The American Antitrust Institute (AAI) has filed comments with the Office of the U.S. Trade Representative opposing the imposition of “safeguard restrictions” on the import of Large Residential Washers (LRWs) under Section 201 of the Trade Act.
Earlier this year, Whirlpool petitioned the U.S. International Trade Commission (ITC) for Section 201 relief, seeking an unconditional 50 percent tariff on imported LRWs. Last week, the ITC published a report transmitted to the President finding that low-priced, imported LRWs have caused serious injury to the domestic industry. Under the statute, safeguard restrictions can be imposed whenever a domestic industry is “injured” by import competition, even if the injury is the product of fair competition.
Although the ITC rejected Whirlpool’s proposed remedy, it recommended, among other things, a three-year tariff-rate quota, whereby a 50 percent tariff would apply to imported LRWs above 1.2 million units. The Commission split 2-2 on whether a tariff should also apply below the 1.2 million-unit quota. Two Commissioners recommended a 20 percent in-quota tariff, while the other two recommended that no in-quota tariff be imposed. The President now may decide whether to accept, modify, or reject the ITC’s recommendations.
The AAI comments encourage the President to carefully consider the impact of safeguard restrictions on domestic competition. Under the Statute, the President is permitted to implement such relief only if the President determines that safeguard restrictions would restore competitiveness to the domestic industry and foster social benefits that outweigh costs.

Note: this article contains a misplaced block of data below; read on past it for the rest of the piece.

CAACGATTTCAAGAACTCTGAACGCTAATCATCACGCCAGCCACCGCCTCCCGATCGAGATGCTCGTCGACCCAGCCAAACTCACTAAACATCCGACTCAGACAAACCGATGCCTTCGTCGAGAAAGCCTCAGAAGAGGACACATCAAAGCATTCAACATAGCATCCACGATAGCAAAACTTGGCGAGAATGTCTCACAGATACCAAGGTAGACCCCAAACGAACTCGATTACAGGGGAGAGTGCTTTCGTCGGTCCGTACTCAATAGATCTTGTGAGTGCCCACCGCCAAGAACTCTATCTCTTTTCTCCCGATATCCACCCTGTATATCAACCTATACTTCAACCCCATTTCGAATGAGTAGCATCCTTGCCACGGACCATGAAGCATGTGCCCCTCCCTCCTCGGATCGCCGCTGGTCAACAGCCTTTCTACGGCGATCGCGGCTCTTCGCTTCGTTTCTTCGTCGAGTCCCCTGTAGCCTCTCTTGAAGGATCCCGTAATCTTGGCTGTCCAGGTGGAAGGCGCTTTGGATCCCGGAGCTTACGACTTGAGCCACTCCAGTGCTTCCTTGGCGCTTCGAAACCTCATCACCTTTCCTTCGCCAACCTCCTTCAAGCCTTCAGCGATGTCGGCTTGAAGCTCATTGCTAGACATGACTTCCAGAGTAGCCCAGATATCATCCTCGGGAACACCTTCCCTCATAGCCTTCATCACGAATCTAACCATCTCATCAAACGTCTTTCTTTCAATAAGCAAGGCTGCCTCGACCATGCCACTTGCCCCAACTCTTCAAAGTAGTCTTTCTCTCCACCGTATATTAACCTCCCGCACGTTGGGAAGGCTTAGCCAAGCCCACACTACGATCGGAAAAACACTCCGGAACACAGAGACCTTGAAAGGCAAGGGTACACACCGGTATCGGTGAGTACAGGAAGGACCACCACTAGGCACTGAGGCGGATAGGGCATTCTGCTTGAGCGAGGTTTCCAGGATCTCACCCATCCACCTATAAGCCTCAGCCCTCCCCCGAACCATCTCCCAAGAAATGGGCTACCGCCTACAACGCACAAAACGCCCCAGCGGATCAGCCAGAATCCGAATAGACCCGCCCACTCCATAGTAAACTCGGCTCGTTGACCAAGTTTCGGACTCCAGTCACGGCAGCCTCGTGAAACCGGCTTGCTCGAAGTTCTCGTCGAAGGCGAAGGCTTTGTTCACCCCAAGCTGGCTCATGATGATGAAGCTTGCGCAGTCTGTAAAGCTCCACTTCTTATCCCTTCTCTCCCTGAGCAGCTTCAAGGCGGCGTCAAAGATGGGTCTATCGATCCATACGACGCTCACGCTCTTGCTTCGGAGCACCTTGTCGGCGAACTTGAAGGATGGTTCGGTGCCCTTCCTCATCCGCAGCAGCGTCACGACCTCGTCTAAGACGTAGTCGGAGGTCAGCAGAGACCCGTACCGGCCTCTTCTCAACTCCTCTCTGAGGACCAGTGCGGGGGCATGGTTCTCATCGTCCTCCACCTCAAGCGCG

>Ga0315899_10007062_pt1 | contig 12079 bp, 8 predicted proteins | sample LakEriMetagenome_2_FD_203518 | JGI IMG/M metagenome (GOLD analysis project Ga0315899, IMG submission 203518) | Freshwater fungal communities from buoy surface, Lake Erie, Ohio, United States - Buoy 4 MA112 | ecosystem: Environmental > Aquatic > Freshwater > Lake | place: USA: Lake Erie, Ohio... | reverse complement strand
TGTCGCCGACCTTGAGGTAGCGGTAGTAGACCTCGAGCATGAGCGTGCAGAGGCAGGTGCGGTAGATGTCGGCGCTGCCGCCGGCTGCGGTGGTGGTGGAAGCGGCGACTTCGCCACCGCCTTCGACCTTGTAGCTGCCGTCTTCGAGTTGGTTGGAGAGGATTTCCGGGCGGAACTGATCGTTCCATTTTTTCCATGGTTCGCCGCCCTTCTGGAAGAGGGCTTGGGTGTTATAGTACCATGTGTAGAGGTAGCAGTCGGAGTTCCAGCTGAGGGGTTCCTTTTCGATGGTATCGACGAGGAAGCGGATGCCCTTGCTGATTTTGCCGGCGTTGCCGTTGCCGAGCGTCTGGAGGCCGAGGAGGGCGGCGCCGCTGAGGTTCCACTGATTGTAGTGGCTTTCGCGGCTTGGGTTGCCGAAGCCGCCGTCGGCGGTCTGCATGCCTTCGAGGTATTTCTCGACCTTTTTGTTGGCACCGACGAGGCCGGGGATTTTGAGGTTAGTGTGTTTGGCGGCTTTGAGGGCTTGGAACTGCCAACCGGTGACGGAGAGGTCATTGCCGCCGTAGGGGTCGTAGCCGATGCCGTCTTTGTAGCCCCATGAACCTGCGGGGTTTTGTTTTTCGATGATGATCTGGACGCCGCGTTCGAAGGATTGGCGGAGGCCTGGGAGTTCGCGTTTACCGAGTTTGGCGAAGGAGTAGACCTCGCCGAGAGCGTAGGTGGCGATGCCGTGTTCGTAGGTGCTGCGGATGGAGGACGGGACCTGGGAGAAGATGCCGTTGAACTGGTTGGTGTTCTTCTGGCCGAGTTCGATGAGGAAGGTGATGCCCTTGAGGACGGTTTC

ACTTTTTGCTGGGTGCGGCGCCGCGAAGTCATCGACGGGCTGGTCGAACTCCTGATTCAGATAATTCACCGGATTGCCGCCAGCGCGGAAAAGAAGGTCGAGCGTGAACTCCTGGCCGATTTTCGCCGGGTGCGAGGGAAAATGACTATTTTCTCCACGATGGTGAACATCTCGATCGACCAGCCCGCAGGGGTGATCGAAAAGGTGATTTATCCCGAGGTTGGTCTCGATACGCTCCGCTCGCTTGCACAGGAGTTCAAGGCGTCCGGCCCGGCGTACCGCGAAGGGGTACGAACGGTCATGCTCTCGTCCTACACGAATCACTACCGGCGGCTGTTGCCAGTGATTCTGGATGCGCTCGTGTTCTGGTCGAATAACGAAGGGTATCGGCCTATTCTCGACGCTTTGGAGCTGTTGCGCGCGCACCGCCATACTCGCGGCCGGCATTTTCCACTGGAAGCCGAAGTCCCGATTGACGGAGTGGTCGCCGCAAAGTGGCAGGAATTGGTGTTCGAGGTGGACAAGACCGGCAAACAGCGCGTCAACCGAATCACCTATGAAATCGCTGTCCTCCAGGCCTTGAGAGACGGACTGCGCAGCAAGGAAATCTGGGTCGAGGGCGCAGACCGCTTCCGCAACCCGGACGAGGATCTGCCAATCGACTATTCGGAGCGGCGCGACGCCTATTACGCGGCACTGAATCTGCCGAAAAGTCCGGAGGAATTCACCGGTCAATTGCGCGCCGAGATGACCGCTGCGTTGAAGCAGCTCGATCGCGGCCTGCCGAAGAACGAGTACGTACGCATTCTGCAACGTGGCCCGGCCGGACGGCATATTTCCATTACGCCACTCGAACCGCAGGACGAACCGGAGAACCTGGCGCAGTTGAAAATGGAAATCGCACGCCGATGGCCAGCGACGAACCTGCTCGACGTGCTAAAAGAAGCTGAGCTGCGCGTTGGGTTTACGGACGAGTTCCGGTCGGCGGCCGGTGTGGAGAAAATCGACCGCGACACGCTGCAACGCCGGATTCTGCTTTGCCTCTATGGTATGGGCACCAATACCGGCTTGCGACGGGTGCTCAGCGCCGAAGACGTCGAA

AAI argues that there is no sound theoretical basis to expect safeguard restrictions to achieve either of these goals. The President therefore should consider the ITC’s remedy recommendations with a strong presumption that they will not have the statutorily required effects.
In addition, safeguard restrictions can alter incentives for domestic competitors, potentially creating the kinds of anticompetitive market structures that antitrust law seeks to prevent. In the LRW market, an unconditional 50% tariff threatens to create a temporary duopoly among Whirlpool and GE, leading to a host of competitive harms. And the proposed tariff-rate quota, which would effectively reduce importers’ U.S. output by half, threatens to alter incentives that have thus far prevented coordinated oligopoly pricing. The problem would likely be significantly exacerbated if a 20% in-quota tariff is included.
AAI also recently filed comments in a similar proceeding to oppose safeguard restrictions on imported solar cells and modules.
Today’s comments were written by AAI Associate General Counsel Randy Stutz, with assistance from AAI General Counsel Rick Brunell and AAI Research Fellow So Young Oh.